“Hey, hey, ho, ho, sequestration’s got to go,” the union members chanted, hoping the message would get through to lawmakers on Capitol Hill.
The workers were protesting the automatic, across-the-board budget cuts known as sequestration, which will take effect March 1 unless Congress acts to prevent them. The reductions are designed to save $85 billion through the end of this fiscal year. To get there, agency budgets would be reduced by 9 percent, except for the Defense Department’s, which would take a 13 percent hit.
Employees in all agencies, except the Department of Veterans Affairs, would probably be required to take unpaid leave or furlough days.
“We’re trying like hell to stop it,” AFGE President J. David Cox Sr. said before mounting a platform to address the rally. He was followed by AFSCME President Lee Saunders and AFL-CIO President Richard L. Trumka.
Looking at the crowd dressed in union colors, Cox noted the green and blue, then said: “Congress is looking at red. They want our blood.”
In the Capitol across the street, there was a sense of urgency that something must be done — which is not the same as optimism that something will be done. The workers want Congress to do its job, just as Congress expects federal workers to do theirs. They get their jobs done far better than the politicians on the Hill do.
“Here we are once again on the brink of a fiscal meltdown,” said a statement from Rep. Steny H. Hoyer, the House’s second-ranking Democrat. His Maryland district is home to thousands of federal employees.
“It’s a game that has no winners, only losers, like the 14,000 teachers, assistants and other education staff who would lose their jobs, or the 125,000 families who would be at risk of losing their homes when our rental assistance program is cut, or the thousands of civilian defense personnel in my district alone and throughout this country who would be furloughed for up to 22 days during the year — and the hundreds of thousands around the country, across every service branch,” he said. “Not to mention the tens of thousands of defense contractors, critical to our national security who would be at risk of losing their jobs.”
Diminished service to the public was the theme of two federal employees who spoke about cutbacks already implemented by the Social Security Administration (SSA) and the impact sequestration would have on Agriculture Department food inspections.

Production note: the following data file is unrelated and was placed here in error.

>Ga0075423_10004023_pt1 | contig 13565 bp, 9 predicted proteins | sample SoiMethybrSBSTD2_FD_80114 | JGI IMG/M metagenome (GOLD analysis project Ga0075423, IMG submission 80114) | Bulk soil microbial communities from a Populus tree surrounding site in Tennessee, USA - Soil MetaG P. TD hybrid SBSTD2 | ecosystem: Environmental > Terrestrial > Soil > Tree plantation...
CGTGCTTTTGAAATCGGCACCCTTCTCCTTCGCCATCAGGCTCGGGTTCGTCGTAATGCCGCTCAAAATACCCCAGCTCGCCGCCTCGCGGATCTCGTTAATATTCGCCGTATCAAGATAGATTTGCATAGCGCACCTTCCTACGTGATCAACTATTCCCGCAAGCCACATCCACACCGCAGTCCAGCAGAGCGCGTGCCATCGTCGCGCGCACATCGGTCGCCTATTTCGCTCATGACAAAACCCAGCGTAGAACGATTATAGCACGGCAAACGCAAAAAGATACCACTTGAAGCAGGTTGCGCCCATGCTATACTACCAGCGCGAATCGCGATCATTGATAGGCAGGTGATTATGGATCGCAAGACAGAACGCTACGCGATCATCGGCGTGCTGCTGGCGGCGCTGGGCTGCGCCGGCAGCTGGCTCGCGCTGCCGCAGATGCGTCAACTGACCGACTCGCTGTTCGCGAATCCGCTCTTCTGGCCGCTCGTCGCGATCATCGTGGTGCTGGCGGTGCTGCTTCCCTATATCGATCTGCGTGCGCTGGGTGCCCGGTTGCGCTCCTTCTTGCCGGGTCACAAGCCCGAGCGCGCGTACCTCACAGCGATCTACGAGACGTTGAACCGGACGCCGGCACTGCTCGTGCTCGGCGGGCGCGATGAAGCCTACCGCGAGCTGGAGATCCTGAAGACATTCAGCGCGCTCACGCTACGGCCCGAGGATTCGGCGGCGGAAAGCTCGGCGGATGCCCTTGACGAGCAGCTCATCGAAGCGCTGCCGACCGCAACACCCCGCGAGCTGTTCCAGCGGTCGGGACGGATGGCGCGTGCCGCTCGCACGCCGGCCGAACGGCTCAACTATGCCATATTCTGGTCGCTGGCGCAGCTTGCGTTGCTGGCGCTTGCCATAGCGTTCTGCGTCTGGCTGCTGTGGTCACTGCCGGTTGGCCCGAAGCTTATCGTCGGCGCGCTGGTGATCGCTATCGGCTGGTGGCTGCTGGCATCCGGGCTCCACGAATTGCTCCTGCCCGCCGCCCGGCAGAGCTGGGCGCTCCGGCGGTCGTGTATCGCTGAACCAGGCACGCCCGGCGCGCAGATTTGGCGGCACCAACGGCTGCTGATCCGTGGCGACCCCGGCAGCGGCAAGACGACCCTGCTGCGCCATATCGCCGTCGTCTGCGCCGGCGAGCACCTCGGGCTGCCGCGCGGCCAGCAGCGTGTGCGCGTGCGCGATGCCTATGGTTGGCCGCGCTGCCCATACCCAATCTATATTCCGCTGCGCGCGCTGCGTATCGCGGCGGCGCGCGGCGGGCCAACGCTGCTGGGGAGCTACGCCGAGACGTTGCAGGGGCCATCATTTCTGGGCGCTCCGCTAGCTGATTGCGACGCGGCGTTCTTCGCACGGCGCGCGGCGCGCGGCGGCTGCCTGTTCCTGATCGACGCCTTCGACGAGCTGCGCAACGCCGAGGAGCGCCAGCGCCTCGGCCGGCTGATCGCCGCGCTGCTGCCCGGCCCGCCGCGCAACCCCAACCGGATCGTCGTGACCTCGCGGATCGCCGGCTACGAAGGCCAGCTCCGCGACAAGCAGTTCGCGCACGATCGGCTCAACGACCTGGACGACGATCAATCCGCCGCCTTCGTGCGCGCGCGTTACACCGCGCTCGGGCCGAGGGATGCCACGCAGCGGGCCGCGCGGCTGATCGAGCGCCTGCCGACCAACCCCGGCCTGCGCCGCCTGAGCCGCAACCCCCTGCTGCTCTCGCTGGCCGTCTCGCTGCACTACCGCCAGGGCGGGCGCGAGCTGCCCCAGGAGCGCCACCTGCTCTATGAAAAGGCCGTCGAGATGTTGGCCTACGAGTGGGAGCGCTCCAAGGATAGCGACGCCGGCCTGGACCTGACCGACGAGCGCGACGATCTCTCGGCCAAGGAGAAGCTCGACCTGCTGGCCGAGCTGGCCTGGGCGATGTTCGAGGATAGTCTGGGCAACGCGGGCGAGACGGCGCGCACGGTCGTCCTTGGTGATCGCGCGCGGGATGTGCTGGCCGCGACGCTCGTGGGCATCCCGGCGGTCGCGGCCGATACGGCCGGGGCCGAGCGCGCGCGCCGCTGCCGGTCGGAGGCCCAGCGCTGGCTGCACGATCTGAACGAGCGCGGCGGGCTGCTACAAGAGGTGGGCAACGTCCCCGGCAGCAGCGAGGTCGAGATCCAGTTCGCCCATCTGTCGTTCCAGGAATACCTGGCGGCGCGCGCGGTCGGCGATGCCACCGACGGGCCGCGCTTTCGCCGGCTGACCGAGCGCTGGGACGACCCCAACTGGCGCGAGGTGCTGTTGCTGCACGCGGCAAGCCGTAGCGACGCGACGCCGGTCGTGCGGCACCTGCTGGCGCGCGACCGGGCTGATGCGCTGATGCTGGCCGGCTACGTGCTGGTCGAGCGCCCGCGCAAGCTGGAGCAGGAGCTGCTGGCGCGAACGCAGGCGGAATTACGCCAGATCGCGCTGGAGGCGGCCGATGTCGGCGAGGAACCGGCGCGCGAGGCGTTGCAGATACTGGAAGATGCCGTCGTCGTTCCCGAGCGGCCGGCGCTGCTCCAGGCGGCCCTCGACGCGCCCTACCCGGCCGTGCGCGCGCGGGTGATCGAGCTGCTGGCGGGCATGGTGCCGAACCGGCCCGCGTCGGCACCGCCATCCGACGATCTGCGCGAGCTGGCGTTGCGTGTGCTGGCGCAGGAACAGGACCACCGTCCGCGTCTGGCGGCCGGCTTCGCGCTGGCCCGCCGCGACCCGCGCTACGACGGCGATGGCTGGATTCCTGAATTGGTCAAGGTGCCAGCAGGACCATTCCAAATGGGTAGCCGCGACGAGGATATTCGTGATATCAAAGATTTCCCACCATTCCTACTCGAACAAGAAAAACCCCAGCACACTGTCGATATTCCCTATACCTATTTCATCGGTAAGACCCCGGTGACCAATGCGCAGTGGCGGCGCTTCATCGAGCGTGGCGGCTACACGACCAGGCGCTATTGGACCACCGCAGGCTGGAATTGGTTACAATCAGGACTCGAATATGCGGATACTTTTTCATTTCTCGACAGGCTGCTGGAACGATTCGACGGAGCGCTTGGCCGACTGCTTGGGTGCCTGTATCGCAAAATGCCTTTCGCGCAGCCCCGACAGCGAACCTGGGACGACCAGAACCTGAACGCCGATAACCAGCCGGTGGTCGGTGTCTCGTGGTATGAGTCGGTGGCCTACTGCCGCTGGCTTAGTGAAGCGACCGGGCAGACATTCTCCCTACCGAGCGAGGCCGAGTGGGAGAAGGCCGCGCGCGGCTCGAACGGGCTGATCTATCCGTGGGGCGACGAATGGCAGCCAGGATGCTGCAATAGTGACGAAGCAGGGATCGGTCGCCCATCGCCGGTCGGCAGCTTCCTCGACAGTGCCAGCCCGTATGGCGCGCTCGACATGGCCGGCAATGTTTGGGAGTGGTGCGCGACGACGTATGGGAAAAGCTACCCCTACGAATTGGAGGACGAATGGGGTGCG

Because of reduced office hours for the public and cutbacks in overtime for the staff, “there’s a lot of people who are seeing their paychecks cut by $100 to $200 a paycheck,” said Pam Baca, an AFGE representative who works for the SSA in Trinidad, Colo.
For the public, she added, the reduced hours mean that “now the backlog is growing” for claims processing.
Trent Berhow, a U.S. Agriculture Department consumer-safety inspector and an AFGE officer in St. Joseph, Mo., said the planned cutbacks would mean “lost wages, consumers would experience limited meat, poultry and egg product supplies, higher prices, and food safety will be compromised.”
“The sequestration is horrible policy,” he continued. “I am here today with you, my brothers and sisters, to send a message to Congress: End this sequestration madness now!”
Food inspections demonstrate how a sequester could affect consumers and workers beyond the federal workforce. The USDA says the budget cuts could mean unpaid leave for up to 15 days for Food Safety and Inspection Service employees, including inspectors.
Without inspectors, production of meat, poultry and egg products would have to shut down. The USDA says that would affect about 6,290 facilities nationally, resulting in more than $10 billion in production losses and $400 million in lost wages for industry workers.
As the sequester, which would lead to pay-less days for federal workers, is being debated, so is legislation that would extend the freeze on their basic pay rates through the end of 2013. A vote on the bill, sponsored by a group of House Republicans, is planned for this week. The freeze is scheduled to end in March. Obama has called for workers’ pay to increase by 0.5 percent at that time and by 1 percent starting in 2014.
“Despite what supporters of this proposal may say about respecting the work of federal employees,” said a statement from Colleen M. Kelley, president of the National Treasury Employees Union, “blocking a modest pay raise of 0.5 percent for dedicated public servants who are working under a 27-month pay freeze sends quite the opposite message — that neither they nor their work are viewed as important to our nation.”
Previous columns by Joe Davidson are available at wapo.st/JoeDavidson.